Instead, we can more precisely locate these logics as they shift across peoples and refuse them. We can refuse the tandem ways that state violence is enacted. We can refuse a narration that sees last week’s announcements and this week’s events as separate. Our imaginations can take hold more spaciously if we are more nimble in our abilities to recognize the shapeshifting yet consistent effects of state violence and its desires. The time is now.

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10 intriguing female revolutionaries that you didn’t learn about in history class
August 24, 2014

We all know male revolutionaries like Che Guevara, but history often tends to gloss over the contributions of female revolutionaries that have sacrificed their time, efforts, and lives to work towards burgeoning systems and ideologies. Despite misconceptions, there are tons of women that have participated in revolutions throughout history, with many of them playing crucial roles. They may come from different points on the political spectrum, with some armed with weapons and some armed with nothing but a pen, but all fought hard for something that they believed in.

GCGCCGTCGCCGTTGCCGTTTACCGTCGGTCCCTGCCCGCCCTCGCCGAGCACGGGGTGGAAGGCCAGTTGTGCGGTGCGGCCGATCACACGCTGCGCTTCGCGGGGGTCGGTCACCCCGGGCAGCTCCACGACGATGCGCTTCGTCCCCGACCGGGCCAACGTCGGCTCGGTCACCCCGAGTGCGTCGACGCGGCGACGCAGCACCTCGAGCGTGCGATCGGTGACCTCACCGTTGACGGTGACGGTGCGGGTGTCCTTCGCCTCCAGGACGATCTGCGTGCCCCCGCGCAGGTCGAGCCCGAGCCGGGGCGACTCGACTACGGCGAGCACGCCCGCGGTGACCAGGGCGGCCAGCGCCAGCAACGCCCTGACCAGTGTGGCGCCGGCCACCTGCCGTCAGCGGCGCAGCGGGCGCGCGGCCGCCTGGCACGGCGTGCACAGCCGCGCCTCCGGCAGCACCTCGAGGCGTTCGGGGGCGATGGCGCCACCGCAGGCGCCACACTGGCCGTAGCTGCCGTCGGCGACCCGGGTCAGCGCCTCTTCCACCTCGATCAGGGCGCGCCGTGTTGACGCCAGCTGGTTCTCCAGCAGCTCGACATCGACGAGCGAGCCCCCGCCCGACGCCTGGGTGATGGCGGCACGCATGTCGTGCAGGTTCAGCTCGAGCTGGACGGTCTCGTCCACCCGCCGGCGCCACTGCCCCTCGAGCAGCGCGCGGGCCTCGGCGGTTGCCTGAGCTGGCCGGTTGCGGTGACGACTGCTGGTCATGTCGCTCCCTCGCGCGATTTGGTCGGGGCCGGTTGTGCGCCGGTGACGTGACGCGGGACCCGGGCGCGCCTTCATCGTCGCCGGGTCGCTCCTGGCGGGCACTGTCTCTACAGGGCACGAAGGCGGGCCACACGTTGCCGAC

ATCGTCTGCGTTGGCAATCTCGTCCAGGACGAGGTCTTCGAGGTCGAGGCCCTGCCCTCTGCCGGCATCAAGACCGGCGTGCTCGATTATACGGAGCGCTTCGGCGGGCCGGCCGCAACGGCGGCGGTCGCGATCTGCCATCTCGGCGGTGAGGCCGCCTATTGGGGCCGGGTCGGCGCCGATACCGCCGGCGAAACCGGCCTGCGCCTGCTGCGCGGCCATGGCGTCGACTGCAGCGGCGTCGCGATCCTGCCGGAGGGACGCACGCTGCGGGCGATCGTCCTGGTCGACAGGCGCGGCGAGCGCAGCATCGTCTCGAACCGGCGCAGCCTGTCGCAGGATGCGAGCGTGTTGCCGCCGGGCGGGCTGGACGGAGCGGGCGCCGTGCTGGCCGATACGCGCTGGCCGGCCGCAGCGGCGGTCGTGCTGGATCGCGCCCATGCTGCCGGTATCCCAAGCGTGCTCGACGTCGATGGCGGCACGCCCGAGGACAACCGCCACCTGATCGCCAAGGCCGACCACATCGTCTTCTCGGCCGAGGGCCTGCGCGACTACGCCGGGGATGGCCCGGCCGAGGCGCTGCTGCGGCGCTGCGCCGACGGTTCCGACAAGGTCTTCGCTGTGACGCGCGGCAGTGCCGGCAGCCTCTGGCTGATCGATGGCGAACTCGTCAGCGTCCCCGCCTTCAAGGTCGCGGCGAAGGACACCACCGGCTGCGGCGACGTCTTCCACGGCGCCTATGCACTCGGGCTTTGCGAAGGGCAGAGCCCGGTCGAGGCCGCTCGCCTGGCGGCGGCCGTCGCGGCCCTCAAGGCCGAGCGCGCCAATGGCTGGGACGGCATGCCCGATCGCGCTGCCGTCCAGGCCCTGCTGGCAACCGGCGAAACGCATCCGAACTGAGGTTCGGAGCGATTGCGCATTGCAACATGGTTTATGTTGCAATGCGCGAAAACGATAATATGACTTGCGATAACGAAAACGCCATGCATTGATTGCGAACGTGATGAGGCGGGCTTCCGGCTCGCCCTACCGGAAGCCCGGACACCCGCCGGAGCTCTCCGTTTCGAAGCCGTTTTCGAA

Let’s take a look at 10 of these female revolutionaries from all over the world that you probably won’t ever see plastered across a college student’s T-shirt.

Nadezhda Krupskaya
Many people know Nadezhda Krupskaya simply as Vladimir Lenin’s wife, but Nadezhda was a Bolshevik revolutionary and politician in her own right. She was heavily involved in a variety of political activities, including serving as the Soviet Union’s Deputy Minister of Education from 1929 until her death in 1939, and a number of educational pursuits. Prior to the revolution, she served as secretary of the Iskra group, managing continent-wide correspondence, much of which had to be decoded. After the revolution, she dedicated her life to improving education opportunities for workers and peasants, for example by striving to make libraries available to everyone.

Constance Markievicz